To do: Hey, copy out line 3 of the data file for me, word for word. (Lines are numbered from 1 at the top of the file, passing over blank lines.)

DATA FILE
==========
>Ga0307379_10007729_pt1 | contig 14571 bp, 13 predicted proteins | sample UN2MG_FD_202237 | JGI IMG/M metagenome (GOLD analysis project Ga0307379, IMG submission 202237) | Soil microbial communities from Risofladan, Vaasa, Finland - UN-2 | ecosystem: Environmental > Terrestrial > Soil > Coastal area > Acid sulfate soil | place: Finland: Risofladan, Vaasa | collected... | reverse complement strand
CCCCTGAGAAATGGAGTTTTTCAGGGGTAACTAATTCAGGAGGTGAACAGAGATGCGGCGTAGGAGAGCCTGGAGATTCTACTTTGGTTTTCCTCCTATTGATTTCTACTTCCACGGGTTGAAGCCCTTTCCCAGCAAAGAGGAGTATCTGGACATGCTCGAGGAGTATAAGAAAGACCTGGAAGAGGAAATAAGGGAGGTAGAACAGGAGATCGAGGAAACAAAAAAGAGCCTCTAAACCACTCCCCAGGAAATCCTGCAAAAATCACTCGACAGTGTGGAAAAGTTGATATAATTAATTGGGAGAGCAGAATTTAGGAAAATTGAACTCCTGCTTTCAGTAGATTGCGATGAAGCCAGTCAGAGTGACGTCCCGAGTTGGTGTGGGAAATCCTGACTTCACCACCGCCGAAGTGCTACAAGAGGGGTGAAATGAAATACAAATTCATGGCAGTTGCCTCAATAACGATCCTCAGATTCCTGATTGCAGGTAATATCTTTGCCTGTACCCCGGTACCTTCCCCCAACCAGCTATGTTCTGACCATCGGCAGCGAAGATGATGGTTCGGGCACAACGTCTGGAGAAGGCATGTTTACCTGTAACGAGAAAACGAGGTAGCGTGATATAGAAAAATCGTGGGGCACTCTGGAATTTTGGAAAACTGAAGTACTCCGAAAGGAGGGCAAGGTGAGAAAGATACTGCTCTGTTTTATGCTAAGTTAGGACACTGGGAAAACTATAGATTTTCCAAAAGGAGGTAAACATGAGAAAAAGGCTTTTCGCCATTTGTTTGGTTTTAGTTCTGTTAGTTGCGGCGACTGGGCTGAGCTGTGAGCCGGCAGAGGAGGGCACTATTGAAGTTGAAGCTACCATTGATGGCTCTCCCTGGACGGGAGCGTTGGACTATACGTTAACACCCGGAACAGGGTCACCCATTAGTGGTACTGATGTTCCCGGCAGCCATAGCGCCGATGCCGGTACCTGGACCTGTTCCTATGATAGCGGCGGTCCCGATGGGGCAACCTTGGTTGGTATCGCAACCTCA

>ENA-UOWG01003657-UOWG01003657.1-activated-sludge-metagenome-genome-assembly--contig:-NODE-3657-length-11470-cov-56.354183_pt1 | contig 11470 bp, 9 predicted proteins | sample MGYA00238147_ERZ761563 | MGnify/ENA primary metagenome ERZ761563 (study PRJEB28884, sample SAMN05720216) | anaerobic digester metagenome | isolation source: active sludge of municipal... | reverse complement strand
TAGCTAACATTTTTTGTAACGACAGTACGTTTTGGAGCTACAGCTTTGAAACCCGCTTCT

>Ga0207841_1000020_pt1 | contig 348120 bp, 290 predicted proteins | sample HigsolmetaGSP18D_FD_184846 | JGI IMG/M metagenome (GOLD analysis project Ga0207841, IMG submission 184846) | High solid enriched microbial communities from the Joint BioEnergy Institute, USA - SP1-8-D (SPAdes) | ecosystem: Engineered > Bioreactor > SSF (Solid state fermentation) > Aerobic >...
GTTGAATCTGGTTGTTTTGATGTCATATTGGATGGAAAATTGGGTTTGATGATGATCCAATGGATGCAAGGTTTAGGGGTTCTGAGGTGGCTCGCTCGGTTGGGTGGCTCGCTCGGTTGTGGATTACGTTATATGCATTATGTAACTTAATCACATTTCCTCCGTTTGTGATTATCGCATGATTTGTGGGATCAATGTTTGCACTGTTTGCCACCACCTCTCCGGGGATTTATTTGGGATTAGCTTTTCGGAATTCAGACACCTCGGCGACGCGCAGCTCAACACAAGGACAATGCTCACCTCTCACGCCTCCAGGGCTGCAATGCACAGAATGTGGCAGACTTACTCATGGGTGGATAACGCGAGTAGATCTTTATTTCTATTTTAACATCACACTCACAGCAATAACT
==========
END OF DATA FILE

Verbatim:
>ENA-UOWG01003657-UOWG01003657.1-activated-sludge-metagenome-genome-assembly--contig:-NODE-3657-length-11470-cov-56.354183_pt1 | contig 11470 bp, 9 predicted proteins | sample MGYA00238147_ERZ761563 | MGnify/ENA primary metagenome ERZ761563 (study PRJEB28884, sample SAMN05720216) | anaerobic digester metagenome | isolation source: active sludge of municipal... | reverse complement strand